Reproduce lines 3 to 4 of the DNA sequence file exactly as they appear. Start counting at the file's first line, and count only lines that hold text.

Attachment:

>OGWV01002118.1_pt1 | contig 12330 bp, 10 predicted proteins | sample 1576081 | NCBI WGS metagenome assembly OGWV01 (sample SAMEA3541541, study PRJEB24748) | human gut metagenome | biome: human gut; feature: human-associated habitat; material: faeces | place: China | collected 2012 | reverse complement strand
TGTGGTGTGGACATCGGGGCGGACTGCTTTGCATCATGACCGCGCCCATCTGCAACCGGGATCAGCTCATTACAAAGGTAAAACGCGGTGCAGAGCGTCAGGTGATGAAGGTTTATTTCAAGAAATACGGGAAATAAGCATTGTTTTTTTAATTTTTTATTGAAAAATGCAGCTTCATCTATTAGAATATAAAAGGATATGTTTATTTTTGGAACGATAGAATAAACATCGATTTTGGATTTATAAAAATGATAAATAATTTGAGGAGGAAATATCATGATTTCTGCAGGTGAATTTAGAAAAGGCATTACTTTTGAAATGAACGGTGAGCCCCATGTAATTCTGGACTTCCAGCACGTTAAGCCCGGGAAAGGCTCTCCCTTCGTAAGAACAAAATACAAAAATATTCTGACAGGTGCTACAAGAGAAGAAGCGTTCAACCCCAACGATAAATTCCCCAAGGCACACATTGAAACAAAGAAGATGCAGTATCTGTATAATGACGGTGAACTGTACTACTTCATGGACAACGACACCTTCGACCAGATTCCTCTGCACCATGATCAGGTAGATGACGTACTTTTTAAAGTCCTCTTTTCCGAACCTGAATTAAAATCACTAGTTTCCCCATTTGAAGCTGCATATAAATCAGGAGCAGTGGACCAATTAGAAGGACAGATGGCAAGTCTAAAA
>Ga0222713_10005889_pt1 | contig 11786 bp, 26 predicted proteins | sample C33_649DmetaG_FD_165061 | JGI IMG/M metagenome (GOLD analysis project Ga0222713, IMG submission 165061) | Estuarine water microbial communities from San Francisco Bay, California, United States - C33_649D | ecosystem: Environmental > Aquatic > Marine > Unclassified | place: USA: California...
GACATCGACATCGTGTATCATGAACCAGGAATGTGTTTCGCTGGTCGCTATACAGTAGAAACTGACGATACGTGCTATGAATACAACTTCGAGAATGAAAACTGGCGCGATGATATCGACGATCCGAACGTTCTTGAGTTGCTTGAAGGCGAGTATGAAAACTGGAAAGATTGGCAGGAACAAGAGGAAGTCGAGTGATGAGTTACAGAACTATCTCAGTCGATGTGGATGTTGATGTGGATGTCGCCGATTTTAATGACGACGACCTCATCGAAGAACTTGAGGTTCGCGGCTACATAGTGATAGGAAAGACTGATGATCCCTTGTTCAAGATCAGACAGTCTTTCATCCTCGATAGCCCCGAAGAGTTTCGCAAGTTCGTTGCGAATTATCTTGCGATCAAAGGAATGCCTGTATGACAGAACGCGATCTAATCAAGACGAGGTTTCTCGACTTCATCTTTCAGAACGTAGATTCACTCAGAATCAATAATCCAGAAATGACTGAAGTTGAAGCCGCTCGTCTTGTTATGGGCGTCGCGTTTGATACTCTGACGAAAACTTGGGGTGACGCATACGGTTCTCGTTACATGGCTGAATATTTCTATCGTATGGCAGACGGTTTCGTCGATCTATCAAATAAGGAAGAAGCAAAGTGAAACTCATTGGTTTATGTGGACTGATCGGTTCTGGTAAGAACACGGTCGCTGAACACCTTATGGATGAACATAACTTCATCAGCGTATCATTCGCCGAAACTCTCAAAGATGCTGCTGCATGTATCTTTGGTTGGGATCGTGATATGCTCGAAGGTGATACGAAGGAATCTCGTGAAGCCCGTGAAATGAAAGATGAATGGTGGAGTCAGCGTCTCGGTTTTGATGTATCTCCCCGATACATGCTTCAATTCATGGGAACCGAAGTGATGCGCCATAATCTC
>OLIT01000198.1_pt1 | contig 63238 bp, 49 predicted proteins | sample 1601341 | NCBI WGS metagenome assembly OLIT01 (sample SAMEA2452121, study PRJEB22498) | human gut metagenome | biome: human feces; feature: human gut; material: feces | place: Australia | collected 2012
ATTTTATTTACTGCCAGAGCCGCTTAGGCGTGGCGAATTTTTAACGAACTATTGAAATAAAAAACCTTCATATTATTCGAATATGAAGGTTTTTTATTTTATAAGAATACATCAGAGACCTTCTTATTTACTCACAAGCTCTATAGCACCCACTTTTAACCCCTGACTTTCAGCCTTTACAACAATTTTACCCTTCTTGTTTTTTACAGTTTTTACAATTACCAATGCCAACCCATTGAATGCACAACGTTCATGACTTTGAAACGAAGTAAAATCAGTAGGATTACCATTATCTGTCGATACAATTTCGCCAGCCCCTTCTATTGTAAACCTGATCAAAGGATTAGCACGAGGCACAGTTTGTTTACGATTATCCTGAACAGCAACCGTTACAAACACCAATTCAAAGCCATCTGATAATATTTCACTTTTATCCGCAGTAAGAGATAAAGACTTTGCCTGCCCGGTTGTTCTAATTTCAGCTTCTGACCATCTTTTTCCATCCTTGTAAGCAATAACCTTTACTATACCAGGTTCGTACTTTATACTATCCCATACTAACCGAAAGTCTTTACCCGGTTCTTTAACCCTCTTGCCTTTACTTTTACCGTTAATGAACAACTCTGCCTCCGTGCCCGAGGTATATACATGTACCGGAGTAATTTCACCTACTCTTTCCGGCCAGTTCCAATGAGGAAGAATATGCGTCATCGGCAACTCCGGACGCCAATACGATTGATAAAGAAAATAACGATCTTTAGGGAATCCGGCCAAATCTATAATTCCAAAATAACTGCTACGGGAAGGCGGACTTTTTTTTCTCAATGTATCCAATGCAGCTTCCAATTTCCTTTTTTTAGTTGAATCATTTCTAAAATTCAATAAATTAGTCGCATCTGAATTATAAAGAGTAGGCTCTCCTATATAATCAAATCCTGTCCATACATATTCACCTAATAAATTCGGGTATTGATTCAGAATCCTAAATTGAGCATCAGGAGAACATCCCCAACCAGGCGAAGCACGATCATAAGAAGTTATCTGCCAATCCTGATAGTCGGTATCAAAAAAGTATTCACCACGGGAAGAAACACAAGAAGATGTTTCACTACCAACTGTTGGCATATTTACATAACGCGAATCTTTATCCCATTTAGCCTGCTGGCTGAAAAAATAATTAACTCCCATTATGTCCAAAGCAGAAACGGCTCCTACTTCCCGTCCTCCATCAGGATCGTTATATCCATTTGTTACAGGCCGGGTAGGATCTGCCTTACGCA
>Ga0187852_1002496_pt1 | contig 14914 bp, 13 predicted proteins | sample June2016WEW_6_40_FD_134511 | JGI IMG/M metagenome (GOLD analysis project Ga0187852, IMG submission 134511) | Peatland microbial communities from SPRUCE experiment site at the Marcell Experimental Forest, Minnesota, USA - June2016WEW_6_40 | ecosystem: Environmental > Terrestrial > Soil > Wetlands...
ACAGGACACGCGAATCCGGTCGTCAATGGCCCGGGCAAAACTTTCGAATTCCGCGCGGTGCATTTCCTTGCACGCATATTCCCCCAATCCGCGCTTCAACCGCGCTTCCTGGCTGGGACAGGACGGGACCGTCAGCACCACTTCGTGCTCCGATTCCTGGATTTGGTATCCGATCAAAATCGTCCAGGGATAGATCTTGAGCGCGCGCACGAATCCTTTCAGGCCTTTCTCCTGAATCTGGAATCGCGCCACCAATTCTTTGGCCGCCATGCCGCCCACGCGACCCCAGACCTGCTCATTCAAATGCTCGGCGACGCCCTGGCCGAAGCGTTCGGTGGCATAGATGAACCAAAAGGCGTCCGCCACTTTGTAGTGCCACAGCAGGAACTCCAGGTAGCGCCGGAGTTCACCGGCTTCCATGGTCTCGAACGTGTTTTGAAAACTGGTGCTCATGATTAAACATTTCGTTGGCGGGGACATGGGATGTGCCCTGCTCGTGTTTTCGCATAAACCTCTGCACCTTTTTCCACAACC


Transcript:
>Ga0222713_10005889_pt1 | contig 11786 bp, 26 predicted proteins | sample C33_649DmetaG_FD_165061 | JGI IMG/M metagenome (GOLD analysis project Ga0222713, IMG submission 165061) | Estuarine water microbial communities from San Francisco Bay, California, United States - C33_649D | ecosystem: Environmental > Aquatic > Marine > Unclassified | place: USA: California...
GACATCGACATCGTGTATCATGAACCAGGAATGTGTTTCGCTGGTCGCTATACAGTAGAAACTGACGATACGTGCTATGAATACAACTTCGAGAATGAAAACTGGCGCGATGATATCGACGATCCGAACGTTCTTGAGTTGCTTGAAGGCGAGTATGAAAACTGGAAAGATTGGCAGGAACAAGAGGAAGTCGAGTGATGAGTTACAGAACTATCTCAGTCGATGTGGATGTTGATGTGGATGTCGCCGATTTTAATGACGACGACCTCATCGAAGAACTTGAGGTTCGCGGCTACATAGTGATAGGAAAGACTGATGATCCCTTGTTCAAGATCAGACAGTCTTTCATCCTCGATAGCCCCGAAGAGTTTCGCAAGTTCGTTGCGAATTATCTTGCGATCAAAGGAATGCCTGTATGACAGAACGCGATCTAATCAAGACGAGGTTTCTCGACTTCATCTTTCAGAACGTAGATTCACTCAGAATCAATAATCCAGAAATGACTGAAGTTGAAGCCGCTCGTCTTGTTATGGGCGTCGCGTTTGATACTCTGACGAAAACTTGGGGTGACGCATACGGTTCTCGTTACATGGCTGAATATTTCTATCGTATGGCAGACGGTTTCGTCGATCTATCAAATAAGGAAGAAGCAAAGTGAAACTCATTGGTTTATGTGGACTGATCGGTTCTGGTAAGAACACGGTCGCTGAACACCTTATGGATGAACATAACTTCATCAGCGTATCATTCGCCGAAACTCTCAAAGATGCTGCTGCATGTATCTTTGGTTGGGATCGTGATATGCTCGAAGGTGATACGAAGGAATCTCGTGAAGCCCGTGAAATGAAAGATGAATGGTGGAGTCAGCGTCTCGGTTTTGATGTATCTCCCCGATACATGCTTCAATTCATGGGAACCGAAGTGATGCGCCATAATCTC